In the aftermath of Sabeen Mahmud’s murder, actually right after the cancellation of the LUMS talk, a large number of people voiced anger against those trying to highlight state abuses in Balochistan. Mama Qadeer especially came under fire, but many people vocal about the issue were also accused of being traitorous, or at least of lacking patriotism, or colluding with separatists or, well, you get the idea.
The group under fire have expressed shock over the reaction they have faced. All they are trying to do is highlight basic, basic, human rights violations; human life itself. Human life, in theory, should be the foremost concern of every decent person, even in an indecent society.
In Pakistan however, that is perhaps too much to ask for.
As mentioned in part 2, an overlooked aspect of the Balochistan issue is that tactics employed by Baloch insurgents are similar to those that are used by TTP in FATA and KP. Another overlooked aspect is that the state’s security apparatus has also employed similarly abusive tactics in KP/FATA to deal with them.
The displacement of a population, like that of parts of the Bugti tribe, has been witnessed in South Waziristan. Also witnessed is distrust of the populace and delayed rehabilitation. The raising/backing of pro-government militias to fight the insurgents, as alleged to take place in Balochistan, is another common occurrence in the long fight against the Taliban.
There’s more. Amnesty International’s report in 2012, “The Hands Of Cruelty”, details some of the other abuses committed by the Pakistani forces in the tribal areas. These include abductions, torture, deaths in custody and dumping of bodies. They also include “enforced disappearances”, again, like the ones that have brought Balochistan into the limelight. If anything, the intensity seems to be greater, with the report noting 2000 court cases filed by 2012, compared to only 135 by 2015 for Balochistan.
In addition, the people in FATA and parts of KP face intensive artillery & aerial bombing campaigns in populated areas, villages and towns etc. These forced millions to move and caused unprecedented damage to property and, one would imagine, to life. “Imagine” because even though there are recorded instances of gunship helicopters firing indiscriminately, and mowing down everyone, in crowded main bazars, no figures of civilian deaths have been compiled by any organization whatsoever.
This is because their lives, or deaths, are not relevant to politics of any organization. Or any group. In fact, highlighting the above mentioned tragedies is considered, by most of us, as detrimental to the greater good.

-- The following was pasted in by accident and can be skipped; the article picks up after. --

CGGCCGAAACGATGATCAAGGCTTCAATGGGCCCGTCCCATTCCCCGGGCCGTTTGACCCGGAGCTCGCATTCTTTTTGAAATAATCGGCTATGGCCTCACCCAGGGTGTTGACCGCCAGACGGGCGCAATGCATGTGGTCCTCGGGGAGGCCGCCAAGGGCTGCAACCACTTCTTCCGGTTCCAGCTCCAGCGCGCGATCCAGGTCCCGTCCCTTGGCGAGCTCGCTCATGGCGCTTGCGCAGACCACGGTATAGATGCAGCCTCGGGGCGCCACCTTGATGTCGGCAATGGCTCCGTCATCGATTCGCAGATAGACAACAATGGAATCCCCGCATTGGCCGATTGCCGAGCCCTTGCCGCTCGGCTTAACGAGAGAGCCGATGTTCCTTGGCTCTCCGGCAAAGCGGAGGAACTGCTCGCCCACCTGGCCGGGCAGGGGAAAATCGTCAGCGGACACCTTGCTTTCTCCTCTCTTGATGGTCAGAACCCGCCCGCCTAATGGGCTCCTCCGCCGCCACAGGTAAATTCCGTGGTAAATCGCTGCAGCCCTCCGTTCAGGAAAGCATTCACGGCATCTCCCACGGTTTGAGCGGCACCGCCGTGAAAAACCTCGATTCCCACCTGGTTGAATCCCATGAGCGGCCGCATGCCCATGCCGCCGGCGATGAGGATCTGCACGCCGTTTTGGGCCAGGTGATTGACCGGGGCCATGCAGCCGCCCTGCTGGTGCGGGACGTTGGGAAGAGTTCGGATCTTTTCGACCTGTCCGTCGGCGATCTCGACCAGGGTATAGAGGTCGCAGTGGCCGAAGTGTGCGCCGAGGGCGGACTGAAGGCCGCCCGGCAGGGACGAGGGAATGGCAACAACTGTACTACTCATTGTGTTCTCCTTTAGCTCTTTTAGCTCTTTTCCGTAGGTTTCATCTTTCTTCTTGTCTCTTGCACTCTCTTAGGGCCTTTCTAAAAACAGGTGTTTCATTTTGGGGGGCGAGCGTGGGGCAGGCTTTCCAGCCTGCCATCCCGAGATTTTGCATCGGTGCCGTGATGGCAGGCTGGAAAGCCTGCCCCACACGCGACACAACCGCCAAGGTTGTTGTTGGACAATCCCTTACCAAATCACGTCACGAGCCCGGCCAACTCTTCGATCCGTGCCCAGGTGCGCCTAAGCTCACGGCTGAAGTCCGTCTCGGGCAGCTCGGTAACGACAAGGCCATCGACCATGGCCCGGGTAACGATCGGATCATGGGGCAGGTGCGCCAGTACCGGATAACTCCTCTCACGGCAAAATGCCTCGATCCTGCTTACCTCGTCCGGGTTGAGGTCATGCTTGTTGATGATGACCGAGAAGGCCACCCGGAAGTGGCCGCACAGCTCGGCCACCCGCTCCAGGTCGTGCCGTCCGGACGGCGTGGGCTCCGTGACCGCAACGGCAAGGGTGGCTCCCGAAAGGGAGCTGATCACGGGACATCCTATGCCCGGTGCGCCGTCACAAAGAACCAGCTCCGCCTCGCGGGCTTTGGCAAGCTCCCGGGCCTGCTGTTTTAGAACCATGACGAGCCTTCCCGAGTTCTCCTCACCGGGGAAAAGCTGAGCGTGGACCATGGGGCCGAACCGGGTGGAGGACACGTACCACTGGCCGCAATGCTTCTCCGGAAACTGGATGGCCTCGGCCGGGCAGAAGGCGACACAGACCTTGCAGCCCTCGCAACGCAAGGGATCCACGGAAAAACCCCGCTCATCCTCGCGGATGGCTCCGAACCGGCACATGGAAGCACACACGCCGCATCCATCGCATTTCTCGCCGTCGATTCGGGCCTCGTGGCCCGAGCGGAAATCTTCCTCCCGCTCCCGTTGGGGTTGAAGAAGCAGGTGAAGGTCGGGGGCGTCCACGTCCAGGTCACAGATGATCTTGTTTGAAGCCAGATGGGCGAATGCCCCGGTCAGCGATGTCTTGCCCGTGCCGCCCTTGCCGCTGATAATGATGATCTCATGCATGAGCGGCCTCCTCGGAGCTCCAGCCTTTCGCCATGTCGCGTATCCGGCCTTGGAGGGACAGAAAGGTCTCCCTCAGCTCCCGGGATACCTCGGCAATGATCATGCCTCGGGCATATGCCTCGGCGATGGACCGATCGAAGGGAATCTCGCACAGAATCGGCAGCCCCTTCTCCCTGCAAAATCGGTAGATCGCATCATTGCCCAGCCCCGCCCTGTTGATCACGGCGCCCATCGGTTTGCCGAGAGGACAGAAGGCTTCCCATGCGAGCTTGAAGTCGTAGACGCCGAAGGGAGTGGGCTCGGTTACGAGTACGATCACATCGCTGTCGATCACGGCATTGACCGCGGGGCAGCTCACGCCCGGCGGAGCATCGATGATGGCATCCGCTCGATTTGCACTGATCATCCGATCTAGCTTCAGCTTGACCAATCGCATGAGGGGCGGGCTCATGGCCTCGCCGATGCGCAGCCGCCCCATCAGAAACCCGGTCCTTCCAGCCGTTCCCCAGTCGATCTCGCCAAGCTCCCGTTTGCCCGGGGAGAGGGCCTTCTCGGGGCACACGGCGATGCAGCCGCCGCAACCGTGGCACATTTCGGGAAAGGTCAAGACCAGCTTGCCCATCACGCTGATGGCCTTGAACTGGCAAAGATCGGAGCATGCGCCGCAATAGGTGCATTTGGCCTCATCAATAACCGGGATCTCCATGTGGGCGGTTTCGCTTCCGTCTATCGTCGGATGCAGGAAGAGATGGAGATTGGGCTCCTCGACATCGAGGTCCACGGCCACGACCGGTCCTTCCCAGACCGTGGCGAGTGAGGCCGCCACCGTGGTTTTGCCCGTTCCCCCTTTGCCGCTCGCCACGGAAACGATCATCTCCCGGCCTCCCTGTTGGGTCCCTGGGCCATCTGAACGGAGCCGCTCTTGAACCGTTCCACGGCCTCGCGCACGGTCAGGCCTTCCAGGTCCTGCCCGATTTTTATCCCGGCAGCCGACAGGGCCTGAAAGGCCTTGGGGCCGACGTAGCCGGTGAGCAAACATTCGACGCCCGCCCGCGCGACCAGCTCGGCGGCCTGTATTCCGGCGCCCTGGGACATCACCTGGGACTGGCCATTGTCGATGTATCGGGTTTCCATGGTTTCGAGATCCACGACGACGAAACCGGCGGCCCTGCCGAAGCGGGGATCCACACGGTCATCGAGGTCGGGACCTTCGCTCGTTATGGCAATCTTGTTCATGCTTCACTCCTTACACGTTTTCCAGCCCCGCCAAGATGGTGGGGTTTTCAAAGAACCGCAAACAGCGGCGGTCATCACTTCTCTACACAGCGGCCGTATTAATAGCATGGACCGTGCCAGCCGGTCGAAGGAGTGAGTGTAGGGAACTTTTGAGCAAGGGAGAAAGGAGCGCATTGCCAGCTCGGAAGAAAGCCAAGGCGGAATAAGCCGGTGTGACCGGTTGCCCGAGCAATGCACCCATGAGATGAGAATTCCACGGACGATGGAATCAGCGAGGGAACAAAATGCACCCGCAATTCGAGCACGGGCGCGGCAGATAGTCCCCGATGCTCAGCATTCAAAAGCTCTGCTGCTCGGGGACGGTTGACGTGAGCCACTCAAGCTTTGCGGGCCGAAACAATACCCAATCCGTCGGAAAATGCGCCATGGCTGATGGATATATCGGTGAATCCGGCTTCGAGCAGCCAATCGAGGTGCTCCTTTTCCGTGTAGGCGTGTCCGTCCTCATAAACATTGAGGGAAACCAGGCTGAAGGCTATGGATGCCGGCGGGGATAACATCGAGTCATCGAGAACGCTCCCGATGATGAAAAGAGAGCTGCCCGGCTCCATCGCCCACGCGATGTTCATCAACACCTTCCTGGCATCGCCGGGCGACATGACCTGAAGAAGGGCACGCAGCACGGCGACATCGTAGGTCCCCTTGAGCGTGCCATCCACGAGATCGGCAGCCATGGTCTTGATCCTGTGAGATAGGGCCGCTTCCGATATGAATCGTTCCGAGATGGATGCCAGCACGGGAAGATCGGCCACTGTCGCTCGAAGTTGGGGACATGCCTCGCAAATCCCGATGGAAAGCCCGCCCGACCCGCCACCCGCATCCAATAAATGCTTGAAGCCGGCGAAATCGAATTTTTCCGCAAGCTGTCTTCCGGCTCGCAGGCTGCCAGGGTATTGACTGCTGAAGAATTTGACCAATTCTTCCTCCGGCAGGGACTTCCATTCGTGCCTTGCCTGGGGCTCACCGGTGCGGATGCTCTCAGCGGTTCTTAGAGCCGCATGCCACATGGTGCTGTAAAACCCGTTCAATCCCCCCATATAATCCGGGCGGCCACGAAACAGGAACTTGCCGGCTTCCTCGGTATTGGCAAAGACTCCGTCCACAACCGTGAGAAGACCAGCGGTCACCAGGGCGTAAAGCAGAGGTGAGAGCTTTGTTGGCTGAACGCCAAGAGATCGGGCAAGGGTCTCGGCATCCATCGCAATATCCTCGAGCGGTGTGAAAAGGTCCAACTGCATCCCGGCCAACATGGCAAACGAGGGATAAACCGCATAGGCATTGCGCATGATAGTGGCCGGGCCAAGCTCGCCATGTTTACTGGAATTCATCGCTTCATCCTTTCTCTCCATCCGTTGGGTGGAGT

Consider that, according to Wikileaks, Asma Jehangir & HRCP, when investigating HR violations in the wake of the Swat operation, actually covered up the military’s abuses. The rights body, that has been vocal on Balochistan, did so in order to “avoid arming the militants' propaganda machine”.
Is it a secret that the establishment doesn’t want its abuses in Balochistan to be highlighted for the same reason HRCP covered them up in Swat? What happens when someone is intent on highlighting abuses another group would rather have swept under the carpet?
Let’s take the example of drone strikes. Not only a violation of international law, but also the purest, most arbitrary form of extrajudicial killings we have seen in the last decade.
Unlike in the case of missing persons, there are no arrests, no interrogations, no one is released. Drone attacks have killed roughly the same number of children as the number of enforced disappearances the HRCP could confirm in Balochistan.
Yet many that are appalled by the atrocities elsewhere have cheered them on. They have mocked protests against drone strikes with religious fervour and admonished the protesters as informers or supporters of TTP.
Is that at all different from what happened last month? The efforts to hide the truth about military brutality. The vitriol against those who protest. Only the roles have changed.
The same people who are willing to overlook abuses & attack dissenters in one conflict, for the greater good, can be at the other end of vitriol for highlighting abuses in another theatre. For the greater good.
This is the sad reality of discourse in our country. Around the world, peoples’ politics decide the HR causes they get behind. In Pakistan, our politics decide the HR abuses we get behind.